The rise of the industrial age in the 20th century, altered the human lifestyle bringing with it benefits as well as challenges to the world’s population. Population growth came as a result of urbanization where a lot of workers were needed in order to keep up with the work demand. The world currently stands at six billion people and with it is the increase in pressure on the environment, water, energy and other commodities (Thakur 55). An overpopulated place suffers vices that arise from strained resource sharing making it one of the world’s potentially dangerous yet ignored problems. It is the responsibility of every government to try to control population growth in its nation.
Population and natural resource
Arable land is any country’s natural resource. Food security is vital for the smooth running, drop in interest rates and growth of the economy. However, with the surge in population numbers, forest land has are increasingly being turned into homes and farms. This has resulted into deforestation whose circle extends to lack of food and thereafter inflation. The food problem is one that will escalate in the coming years as studies indicate that man depends on 99 per cent on food from the land with only one per cent being the ocean and water bodies. Water is another resource that is critical to human beings as well as agriculture. The high population growth continues to put a strain on water accessibility and with the emergence of water diseases in overpopulated neighborhoods (Thakur 85).
Population and environment
Industrialization is a major contributing factor that has led to population growth. In urban areas, the rise of slums due to land and water restraint has gradually led to environmental degradation. Increased population growth leads to more pressure on natural resources. This led to the pollution of the air and land causing an environmental crisis. An ailing environment gives rise to diseases such as diarrhea, which is one of the killer diseases of children (Wu 90).
Population and economic development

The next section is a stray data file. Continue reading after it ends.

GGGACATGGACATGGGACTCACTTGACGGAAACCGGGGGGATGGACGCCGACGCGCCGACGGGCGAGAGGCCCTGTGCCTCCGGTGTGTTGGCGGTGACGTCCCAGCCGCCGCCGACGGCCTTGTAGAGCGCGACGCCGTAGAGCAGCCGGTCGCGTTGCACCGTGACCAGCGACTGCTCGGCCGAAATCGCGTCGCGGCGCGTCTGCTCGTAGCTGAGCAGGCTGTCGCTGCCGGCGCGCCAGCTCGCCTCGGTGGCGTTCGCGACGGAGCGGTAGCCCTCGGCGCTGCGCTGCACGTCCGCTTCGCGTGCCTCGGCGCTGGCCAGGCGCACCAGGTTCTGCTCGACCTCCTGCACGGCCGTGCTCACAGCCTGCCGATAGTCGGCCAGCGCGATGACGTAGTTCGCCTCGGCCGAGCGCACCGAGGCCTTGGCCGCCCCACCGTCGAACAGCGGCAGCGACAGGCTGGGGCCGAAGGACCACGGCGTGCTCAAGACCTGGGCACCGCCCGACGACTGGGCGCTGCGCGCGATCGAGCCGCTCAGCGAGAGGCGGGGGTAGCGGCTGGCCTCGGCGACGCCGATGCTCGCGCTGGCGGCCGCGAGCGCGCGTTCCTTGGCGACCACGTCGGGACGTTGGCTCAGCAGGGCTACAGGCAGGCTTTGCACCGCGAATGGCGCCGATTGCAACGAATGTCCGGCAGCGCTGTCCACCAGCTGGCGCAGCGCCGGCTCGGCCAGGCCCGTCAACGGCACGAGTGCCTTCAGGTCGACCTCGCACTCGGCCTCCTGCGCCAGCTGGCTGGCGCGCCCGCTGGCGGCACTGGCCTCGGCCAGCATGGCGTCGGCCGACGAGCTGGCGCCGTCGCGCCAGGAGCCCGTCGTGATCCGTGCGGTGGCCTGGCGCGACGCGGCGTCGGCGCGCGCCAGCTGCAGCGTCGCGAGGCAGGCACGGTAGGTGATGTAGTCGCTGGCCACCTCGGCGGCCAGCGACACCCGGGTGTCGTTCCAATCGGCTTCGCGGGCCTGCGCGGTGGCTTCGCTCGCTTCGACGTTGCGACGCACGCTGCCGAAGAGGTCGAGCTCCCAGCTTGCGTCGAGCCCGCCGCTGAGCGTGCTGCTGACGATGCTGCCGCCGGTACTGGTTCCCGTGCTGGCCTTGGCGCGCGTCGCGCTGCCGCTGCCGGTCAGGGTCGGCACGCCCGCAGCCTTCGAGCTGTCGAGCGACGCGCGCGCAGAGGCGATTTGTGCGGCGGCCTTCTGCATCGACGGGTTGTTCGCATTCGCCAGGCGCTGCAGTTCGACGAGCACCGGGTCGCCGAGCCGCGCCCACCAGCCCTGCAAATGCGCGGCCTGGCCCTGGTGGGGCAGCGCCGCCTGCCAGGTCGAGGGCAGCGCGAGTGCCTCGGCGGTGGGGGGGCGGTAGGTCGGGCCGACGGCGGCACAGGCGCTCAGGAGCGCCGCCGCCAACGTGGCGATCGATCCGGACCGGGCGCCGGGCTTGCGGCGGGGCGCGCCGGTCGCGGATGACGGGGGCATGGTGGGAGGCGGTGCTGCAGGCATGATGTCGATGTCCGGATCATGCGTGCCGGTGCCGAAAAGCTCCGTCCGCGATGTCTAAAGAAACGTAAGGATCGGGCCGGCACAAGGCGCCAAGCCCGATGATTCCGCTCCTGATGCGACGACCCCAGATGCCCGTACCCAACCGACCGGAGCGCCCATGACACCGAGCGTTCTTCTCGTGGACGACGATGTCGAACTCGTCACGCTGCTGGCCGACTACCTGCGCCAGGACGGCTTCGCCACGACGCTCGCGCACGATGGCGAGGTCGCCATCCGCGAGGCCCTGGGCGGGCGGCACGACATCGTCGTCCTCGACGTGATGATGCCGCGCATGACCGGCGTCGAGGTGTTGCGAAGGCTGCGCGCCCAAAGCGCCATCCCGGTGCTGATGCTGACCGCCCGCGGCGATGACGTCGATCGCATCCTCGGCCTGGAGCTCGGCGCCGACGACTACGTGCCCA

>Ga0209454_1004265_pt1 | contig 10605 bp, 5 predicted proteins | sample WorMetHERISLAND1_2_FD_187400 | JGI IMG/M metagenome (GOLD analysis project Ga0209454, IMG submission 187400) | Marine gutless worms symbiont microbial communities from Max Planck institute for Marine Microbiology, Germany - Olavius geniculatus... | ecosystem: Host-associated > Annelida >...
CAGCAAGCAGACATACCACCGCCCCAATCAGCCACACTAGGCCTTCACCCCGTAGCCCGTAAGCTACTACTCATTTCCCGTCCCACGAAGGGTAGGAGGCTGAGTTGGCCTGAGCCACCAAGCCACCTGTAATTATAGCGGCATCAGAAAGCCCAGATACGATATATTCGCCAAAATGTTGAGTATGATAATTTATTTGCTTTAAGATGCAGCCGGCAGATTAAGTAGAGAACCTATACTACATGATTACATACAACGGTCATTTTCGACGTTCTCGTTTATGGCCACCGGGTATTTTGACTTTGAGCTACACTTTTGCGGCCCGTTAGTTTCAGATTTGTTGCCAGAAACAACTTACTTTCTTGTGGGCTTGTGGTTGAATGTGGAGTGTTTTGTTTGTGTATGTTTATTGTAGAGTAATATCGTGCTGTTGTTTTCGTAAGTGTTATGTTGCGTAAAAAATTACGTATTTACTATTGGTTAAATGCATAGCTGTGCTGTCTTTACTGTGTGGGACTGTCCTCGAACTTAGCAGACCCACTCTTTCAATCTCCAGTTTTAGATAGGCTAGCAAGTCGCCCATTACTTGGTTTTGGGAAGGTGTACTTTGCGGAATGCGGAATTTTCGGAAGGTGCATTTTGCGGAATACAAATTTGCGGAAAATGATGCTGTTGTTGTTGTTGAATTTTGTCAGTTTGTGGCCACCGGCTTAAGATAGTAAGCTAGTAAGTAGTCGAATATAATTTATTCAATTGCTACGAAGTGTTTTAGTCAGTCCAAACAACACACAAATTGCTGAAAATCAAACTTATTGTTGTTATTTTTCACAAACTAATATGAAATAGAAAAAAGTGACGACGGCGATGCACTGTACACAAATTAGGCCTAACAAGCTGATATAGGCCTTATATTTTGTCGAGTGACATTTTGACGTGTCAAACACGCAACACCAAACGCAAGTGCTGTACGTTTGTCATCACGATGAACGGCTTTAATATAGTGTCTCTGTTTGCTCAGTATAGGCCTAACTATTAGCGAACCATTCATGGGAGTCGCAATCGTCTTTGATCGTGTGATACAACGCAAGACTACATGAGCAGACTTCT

Studies show that poor nations tend to have high birth rates as well as higher death rates. They die due to the challenges they face ranging from poor sanitation to disease prevalence. The poorest developing economy has a general slow growth of population. As a nation improves and does well economically, the birth rate decreases and the life-threatening diseases are contained, leading to fast population growth. The high population rate is useful for the labor market as it provides much needed human resource. An example is in India; however, due to the high numbers of people their human resources record is not good (Lindahl-Kiessling and Landberg 121). The countries with high population growth do tend to have bad human-resource treatment. A country with a high population tends to use it less on investment and more on consumption. This means economic growth affects the population growth rate and vice versa.
The high growth rate of a nation impacts its economic growth rate by touching on how it spends its resources. A high population growth usually puts constraints on the restricted resources such as land, water and other natural resources. These limited resources such as land are then forced to be sub-divided, reducing its value for farming. While capitalism needs labor to drive its economic agenda, this system fails to solve the vital issue of the population explosion. The larger the population is the higher the spending on consumption goods and the lesser the spending on investment projects.
Lindahl-Kiessling, Kerstin, and Hans Landberg. Population, Economic Development, and the Environment: [the Making of Our Common Future]. Oxford: Oxford Univ. Press, 1994. Print.
Thakur, Baleshwar. Perspectives in Resource Management in Developing Countries: Volume 2, Population, Resources and Development. New Delhi: Concept Pub. Co, 2007. Print.
Wu, Dash. Modeling Risk Management for Resources and Environment in China. Berlin: Springer Berlin, 2011. Print.